But given's Germany's Supreme Court recent reluctance on increasing the EFSF's firepower without a popular vote, we seriously doubt the credit enhancements expected by Standard and Poor's to reverse their negative outlook will materialise in the near future for the EFSF given:

"Unlike the EFSF, ESM.s structure will comprise paid-in capital, callable capital and guarantees. This therefore means that the ESM would not require the credit enhancements (over-guarantee, cash buffer and cash reserve) that the EFSF requires in order to secure a AAA rating." - source EFSF

We already discussed at length the frailty of the EFSF - "EFSF - If you are in trouble - double".
- source EFSF

Could EFSF be considered as a Collateralized Debt Obligation (CDO)? - source EFSF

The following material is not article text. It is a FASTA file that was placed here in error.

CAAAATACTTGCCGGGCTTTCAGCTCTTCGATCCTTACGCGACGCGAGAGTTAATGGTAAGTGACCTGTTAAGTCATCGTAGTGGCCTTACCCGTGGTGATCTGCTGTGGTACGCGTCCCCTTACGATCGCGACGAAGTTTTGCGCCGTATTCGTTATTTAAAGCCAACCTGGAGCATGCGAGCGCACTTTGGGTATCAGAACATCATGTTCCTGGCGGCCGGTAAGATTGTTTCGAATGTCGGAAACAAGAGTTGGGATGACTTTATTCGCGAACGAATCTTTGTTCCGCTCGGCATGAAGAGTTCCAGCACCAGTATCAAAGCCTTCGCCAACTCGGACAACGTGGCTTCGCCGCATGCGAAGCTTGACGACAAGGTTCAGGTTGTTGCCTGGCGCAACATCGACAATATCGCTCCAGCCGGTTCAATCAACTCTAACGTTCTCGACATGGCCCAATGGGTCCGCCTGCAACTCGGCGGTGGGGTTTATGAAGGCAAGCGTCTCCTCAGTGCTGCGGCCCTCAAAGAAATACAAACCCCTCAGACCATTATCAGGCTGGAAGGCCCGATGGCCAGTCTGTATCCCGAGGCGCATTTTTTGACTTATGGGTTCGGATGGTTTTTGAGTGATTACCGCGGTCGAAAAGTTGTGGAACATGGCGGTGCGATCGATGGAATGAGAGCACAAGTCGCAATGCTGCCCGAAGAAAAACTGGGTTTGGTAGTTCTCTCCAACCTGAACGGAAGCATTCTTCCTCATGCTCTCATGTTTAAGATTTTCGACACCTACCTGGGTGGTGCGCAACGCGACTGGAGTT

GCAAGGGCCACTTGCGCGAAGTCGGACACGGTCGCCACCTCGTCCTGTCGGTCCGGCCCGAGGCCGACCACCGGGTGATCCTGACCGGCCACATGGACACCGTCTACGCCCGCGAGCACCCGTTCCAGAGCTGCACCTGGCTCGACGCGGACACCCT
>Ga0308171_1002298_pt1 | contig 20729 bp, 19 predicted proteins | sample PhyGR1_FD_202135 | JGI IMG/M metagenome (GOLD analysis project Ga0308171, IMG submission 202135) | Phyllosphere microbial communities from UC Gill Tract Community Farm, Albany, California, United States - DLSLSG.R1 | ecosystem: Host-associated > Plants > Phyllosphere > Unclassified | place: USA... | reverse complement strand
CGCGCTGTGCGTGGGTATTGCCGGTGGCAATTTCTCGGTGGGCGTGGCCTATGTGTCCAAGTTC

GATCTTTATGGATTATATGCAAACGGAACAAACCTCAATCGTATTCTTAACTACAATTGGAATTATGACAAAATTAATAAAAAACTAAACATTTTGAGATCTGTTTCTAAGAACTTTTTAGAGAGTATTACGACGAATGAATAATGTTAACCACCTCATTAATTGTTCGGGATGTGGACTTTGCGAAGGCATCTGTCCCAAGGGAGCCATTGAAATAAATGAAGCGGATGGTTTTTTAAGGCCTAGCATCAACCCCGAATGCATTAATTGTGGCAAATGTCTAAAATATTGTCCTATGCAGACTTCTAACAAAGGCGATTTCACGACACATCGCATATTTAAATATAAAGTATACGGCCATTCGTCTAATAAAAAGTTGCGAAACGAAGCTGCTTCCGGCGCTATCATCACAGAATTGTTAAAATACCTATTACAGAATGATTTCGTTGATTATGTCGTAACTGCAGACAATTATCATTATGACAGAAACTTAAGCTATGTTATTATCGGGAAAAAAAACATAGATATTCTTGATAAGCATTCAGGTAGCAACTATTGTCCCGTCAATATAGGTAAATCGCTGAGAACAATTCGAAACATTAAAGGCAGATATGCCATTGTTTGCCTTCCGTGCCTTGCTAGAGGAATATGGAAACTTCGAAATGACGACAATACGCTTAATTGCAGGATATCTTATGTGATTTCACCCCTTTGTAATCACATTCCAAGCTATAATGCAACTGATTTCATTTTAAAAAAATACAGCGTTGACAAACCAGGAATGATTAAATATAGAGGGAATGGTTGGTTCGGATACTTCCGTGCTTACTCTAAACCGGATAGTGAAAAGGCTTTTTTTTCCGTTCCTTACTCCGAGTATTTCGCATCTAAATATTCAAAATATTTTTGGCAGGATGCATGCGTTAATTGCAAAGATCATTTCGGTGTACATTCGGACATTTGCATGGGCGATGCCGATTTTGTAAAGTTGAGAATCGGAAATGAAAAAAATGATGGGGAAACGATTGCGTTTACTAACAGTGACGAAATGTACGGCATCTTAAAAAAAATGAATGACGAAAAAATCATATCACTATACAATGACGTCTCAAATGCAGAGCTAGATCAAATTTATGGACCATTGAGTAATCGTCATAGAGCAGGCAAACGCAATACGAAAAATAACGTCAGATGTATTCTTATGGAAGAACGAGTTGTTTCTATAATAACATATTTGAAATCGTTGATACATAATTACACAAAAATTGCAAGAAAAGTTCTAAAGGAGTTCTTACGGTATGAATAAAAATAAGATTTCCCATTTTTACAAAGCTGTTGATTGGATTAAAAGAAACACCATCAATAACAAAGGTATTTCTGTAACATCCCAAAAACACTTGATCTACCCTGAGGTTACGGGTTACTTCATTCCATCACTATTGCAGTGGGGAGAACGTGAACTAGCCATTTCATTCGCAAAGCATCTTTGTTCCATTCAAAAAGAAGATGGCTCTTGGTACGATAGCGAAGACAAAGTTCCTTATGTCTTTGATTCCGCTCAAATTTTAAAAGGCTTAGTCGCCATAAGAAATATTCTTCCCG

"No, EFSF is not a CDO. The essential difference between EFSF and a CDO is that EFSF debt has no tranche structure. There is no seniority and all investors have exactly the same rights. Secondly, EFSF bonds are covered by the guarantees from the euro area countries. However, a triple-AAA rating from all three leading credit rating agencies is not assigned lightly. EFSF has put into place additional credit enhancements through the use of a cash reserve and loan specific cash buffer which are immediately deducted from the loan made to a borrowing country in order to provide additional reassurance to investors. Consequently, all claims on the EFSF are 100% covered by AAA guarantors and cash."

We would have to agree, the EFSF is not a CDO, it is worse. More akin to a CPDO, and given it has no tranche structure and no seniority, as we argued previously "the loss in NAV can be significant", suffices to say, it can just be binary.

Following up on BayernLB's goodwill impairments discussed in our "Bayesian Thoughts", we forgot to mention BBVA which took a Goodwill impairment charge of 1.5 billion euros, which according to CreditSights counter-intuitively helps improve its regulatory capital by generating an immediate tax credit: